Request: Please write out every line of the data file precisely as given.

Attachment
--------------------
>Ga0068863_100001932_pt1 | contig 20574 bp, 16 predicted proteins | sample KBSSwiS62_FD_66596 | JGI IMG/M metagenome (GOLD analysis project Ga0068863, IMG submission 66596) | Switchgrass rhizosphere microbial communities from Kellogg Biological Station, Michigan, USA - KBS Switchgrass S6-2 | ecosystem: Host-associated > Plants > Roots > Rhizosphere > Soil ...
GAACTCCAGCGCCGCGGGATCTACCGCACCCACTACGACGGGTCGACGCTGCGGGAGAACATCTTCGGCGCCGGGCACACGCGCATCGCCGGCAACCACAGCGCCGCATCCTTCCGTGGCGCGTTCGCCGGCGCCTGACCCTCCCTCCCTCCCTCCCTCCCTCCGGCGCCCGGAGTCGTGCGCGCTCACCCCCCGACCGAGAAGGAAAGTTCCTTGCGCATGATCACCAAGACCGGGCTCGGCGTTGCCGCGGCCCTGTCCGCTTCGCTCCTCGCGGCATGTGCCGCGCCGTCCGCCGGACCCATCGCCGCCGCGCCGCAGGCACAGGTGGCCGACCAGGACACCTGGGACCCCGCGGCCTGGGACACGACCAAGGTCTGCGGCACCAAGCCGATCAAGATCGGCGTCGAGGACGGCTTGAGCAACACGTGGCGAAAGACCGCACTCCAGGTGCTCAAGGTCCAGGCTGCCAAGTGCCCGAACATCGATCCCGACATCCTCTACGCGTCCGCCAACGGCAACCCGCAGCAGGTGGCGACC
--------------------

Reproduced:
>Ga0068863_100001932_pt1 | contig 20574 bp, 16 predicted proteins | sample KBSSwiS62_FD_66596 | JGI IMG/M metagenome (GOLD analysis project Ga0068863, IMG submission 66596) | Switchgrass rhizosphere microbial communities from Kellogg Biological Station, Michigan, USA - KBS Switchgrass S6-2 | ecosystem: Host-associated > Plants > Roots > Rhizosphere > Soil ...
GAACTCCAGCGCCGCGGGATCTACCGCACCCACTACGACGGGTCGACGCTGCGGGAGAACATCTTCGGCGCCGGGCACACGCGCATCGCCGGCAACCACAGCGCCGCATCCTTCCGTGGCGCGTTCGCCGGCGCCTGACCCTCCCTCCCTCCCTCCCTCCCTCCGGCGCCCGGAGTCGTGCGCGCTCACCCCCCGACCGAGAAGGAAAGTTCCTTGCGCATGATCACCAAGACCGGGCTCGGCGTTGCCGCGGCCCTGTCCGCTTCGCTCCTCGCGGCATGTGCCGCGCCGTCCGCCGGACCCATCGCCGCCGCGCCGCAGGCACAGGTGGCCGACCAGGACACCTGGGACCCCGCGGCCTGGGACACGACCAAGGTCTGCGGCACCAAGCCGATCAAGATCGGCGTCGAGGACGGCTTGAGCAACACGTGGCGAAAGACCGCACTCCAGGTGCTCAAGGTCCAGGCTGCCAAGTGCCCGAACATCGATCCCGACATCCTCTACGCGTCCGCCAACGGCAACCCGCAGCAGGTGGCGACC